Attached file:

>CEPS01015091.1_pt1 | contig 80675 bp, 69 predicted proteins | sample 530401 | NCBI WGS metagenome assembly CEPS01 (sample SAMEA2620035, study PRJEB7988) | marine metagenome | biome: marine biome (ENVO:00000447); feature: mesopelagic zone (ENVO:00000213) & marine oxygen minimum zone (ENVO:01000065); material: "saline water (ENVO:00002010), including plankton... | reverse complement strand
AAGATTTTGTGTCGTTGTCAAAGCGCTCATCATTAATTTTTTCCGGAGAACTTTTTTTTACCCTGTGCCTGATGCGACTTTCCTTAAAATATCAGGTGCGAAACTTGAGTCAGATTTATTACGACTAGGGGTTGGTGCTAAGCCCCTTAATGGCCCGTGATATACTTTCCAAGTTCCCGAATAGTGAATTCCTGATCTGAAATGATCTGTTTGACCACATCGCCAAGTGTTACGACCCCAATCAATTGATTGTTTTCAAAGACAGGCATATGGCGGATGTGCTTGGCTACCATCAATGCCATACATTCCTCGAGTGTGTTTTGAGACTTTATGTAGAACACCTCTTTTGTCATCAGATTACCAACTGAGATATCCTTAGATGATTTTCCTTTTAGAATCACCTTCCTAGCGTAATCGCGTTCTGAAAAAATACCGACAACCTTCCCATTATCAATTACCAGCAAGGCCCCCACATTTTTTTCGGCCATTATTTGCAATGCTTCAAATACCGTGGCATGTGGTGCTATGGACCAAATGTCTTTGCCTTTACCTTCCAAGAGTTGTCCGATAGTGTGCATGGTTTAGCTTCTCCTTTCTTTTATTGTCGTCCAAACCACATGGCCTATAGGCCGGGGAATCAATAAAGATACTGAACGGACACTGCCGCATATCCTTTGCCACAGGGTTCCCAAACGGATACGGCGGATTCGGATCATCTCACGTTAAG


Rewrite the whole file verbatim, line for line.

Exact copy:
>CEPS01015091.1_pt1 | contig 80675 bp, 69 predicted proteins | sample 530401 | NCBI WGS metagenome assembly CEPS01 (sample SAMEA2620035, study PRJEB7988) | marine metagenome | biome: marine biome (ENVO:00000447); feature: mesopelagic zone (ENVO:00000213) & marine oxygen minimum zone (ENVO:01000065); material: "saline water (ENVO:00002010), including plankton... | reverse complement strand
AAGATTTTGTGTCGTTGTCAAAGCGCTCATCATTAATTTTTTCCGGAGAACTTTTTTTTACCCTGTGCCTGATGCGACTTTCCTTAAAATATCAGGTGCGAAACTTGAGTCAGATTTATTACGACTAGGGGTTGGTGCTAAGCCCCTTAATGGCCCGTGATATACTTTCCAAGTTCCCGAATAGTGAATTCCTGATCTGAAATGATCTGTTTGACCACATCGCCAAGTGTTACGACCCCAATCAATTGATTGTTTTCAAAGACAGGCATATGGCGGATGTGCTTGGCTACCATCAATGCCATACATTCCTCGAGTGTGTTTTGAGACTTTATGTAGAACACCTCTTTTGTCATCAGATTACCAACTGAGATATCCTTAGATGATTTTCCTTTTAGAATCACCTTCCTAGCGTAATCGCGTTCTGAAAAAATACCGACAACCTTCCCATTATCAATTACCAGCAAGGCCCCCACATTTTTTTCGGCCATTATTTGCAATGCTTCAAATACCGTGGCATGTGGTGCTATGGACCAAATGTCTTTGCCTTTACCTTCCAAGAGTTGTCCGATAGTGTGCATGGTTTAGCTTCTCCTTTCTTTTATTGTCGTCCAAACCACATGGCCTATAGGCCGGGGAATCAATAAAGATACTGAACGGACACTGCCGCATATCCTTTGCCACAGGGTTCCCAAACGGATACGGCGGATTCGGATCATCTCACGTTAAG